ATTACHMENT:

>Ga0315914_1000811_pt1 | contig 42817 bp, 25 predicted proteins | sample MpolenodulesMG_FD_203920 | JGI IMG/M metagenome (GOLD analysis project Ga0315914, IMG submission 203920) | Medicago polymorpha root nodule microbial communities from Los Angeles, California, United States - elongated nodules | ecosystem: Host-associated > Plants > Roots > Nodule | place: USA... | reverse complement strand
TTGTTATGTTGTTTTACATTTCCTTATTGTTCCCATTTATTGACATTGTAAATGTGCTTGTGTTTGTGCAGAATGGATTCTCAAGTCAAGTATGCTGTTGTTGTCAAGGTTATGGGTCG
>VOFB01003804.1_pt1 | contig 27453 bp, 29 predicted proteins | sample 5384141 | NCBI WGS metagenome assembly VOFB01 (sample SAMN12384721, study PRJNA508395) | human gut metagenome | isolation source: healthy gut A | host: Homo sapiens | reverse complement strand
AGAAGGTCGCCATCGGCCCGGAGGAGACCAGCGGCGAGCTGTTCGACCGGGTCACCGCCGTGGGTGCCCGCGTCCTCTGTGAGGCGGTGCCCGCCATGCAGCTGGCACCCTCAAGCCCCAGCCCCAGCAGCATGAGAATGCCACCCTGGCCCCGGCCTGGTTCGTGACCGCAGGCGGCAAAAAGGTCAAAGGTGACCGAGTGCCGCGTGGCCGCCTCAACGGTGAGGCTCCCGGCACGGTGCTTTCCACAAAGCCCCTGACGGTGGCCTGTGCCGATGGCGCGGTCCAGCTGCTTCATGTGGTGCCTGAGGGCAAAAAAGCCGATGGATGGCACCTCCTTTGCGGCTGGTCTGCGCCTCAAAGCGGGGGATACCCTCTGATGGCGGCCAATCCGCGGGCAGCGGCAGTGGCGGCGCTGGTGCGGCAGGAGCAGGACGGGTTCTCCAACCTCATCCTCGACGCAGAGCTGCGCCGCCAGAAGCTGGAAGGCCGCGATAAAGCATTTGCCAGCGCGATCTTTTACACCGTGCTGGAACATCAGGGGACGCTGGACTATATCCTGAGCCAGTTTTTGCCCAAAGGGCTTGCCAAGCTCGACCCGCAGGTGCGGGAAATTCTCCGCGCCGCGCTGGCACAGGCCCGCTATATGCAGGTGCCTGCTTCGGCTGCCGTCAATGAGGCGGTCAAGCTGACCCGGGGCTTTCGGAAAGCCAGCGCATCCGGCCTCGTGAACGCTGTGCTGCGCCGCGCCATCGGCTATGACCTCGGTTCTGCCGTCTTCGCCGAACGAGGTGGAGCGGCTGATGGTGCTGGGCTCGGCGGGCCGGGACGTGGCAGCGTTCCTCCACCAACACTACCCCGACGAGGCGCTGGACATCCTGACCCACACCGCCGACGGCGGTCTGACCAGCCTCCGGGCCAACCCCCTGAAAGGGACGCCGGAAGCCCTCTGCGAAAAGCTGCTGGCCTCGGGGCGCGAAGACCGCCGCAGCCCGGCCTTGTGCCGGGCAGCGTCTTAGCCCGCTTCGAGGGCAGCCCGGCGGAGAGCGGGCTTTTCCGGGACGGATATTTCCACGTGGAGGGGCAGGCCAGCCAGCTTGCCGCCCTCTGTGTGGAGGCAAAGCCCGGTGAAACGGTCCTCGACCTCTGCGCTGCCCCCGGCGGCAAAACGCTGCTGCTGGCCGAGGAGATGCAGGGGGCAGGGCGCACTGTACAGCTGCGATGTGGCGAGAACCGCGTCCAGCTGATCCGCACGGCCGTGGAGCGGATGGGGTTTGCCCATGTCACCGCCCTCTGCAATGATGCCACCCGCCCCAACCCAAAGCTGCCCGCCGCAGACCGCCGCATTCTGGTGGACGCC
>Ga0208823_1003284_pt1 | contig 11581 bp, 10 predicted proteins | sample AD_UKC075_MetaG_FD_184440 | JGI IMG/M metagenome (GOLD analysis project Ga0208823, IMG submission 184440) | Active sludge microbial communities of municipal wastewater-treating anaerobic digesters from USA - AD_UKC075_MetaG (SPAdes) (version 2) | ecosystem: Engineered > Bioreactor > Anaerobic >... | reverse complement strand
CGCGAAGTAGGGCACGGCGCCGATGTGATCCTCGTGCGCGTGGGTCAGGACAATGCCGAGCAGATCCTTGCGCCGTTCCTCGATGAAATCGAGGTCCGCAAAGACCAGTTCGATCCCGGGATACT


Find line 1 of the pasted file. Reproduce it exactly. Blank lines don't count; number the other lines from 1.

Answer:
>Ga0315914_1000811_pt1 | contig 42817 bp, 25 predicted proteins | sample MpolenodulesMG_FD_203920 | JGI IMG/M metagenome (GOLD analysis project Ga0315914, IMG submission 203920) | Medicago polymorpha root nodule microbial communities from Los Angeles, California, United States - elongated nodules | ecosystem: Host-associated > Plants > Roots > Nodule | place: USA... | reverse complement strand